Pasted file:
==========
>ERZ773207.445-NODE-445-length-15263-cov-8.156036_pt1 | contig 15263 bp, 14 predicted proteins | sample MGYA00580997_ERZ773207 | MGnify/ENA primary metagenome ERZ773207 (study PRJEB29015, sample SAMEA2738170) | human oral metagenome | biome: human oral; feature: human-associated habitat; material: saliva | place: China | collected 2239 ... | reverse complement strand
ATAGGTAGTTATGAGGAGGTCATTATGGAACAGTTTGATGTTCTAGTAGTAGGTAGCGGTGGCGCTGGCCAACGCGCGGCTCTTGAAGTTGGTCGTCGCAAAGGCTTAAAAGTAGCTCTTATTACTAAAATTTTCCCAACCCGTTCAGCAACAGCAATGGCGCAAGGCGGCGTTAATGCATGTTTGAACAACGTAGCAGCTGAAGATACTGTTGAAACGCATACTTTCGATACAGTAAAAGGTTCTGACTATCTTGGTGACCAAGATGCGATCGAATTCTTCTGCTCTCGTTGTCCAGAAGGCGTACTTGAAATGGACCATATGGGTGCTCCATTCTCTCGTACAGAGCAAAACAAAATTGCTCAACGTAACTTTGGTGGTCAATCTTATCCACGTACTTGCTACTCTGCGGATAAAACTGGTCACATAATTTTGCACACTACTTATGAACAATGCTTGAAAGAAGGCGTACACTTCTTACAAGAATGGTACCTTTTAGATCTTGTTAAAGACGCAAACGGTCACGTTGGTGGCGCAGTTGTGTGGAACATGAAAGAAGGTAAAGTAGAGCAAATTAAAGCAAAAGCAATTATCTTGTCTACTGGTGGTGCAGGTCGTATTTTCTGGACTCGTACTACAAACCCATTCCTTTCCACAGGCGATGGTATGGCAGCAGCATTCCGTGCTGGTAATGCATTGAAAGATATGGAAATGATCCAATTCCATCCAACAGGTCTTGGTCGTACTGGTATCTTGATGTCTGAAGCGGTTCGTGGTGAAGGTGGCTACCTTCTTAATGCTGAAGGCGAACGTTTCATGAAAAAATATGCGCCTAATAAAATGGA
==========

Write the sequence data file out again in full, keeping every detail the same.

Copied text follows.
>ERZ773207.445-NODE-445-length-15263-cov-8.156036_pt1 | contig 15263 bp, 14 predicted proteins | sample MGYA00580997_ERZ773207 | MGnify/ENA primary metagenome ERZ773207 (study PRJEB29015, sample SAMEA2738170) | human oral metagenome | biome: human oral; feature: human-associated habitat; material: saliva | place: China | collected 2239 ... | reverse complement strand
ATAGGTAGTTATGAGGAGGTCATTATGGAACAGTTTGATGTTCTAGTAGTAGGTAGCGGTGGCGCTGGCCAACGCGCGGCTCTTGAAGTTGGTCGTCGCAAAGGCTTAAAAGTAGCTCTTATTACTAAAATTTTCCCAACCCGTTCAGCAACAGCAATGGCGCAAGGCGGCGTTAATGCATGTTTGAACAACGTAGCAGCTGAAGATACTGTTGAAACGCATACTTTCGATACAGTAAAAGGTTCTGACTATCTTGGTGACCAAGATGCGATCGAATTCTTCTGCTCTCGTTGTCCAGAAGGCGTACTTGAAATGGACCATATGGGTGCTCCATTCTCTCGTACAGAGCAAAACAAAATTGCTCAACGTAACTTTGGTGGTCAATCTTATCCACGTACTTGCTACTCTGCGGATAAAACTGGTCACATAATTTTGCACACTACTTATGAACAATGCTTGAAAGAAGGCGTACACTTCTTACAAGAATGGTACCTTTTAGATCTTGTTAAAGACGCAAACGGTCACGTTGGTGGCGCAGTTGTGTGGAACATGAAAGAAGGTAAAGTAGAGCAAATTAAAGCAAAAGCAATTATCTTGTCTACTGGTGGTGCAGGTCGTATTTTCTGGACTCGTACTACAAACCCATTCCTTTCCACAGGCGATGGTATGGCAGCAGCATTCCGTGCTGGTAATGCATTGAAAGATATGGAAATGATCCAATTCCATCCAACAGGTCTTGGTCGTACTGGTATCTTGATGTCTGAAGCGGTTCGTGGTGAAGGTGGCTACCTTCTTAATGCTGAAGGCGAACGTTTCATGAAAAAATATGCGCCTAATAAAATGGA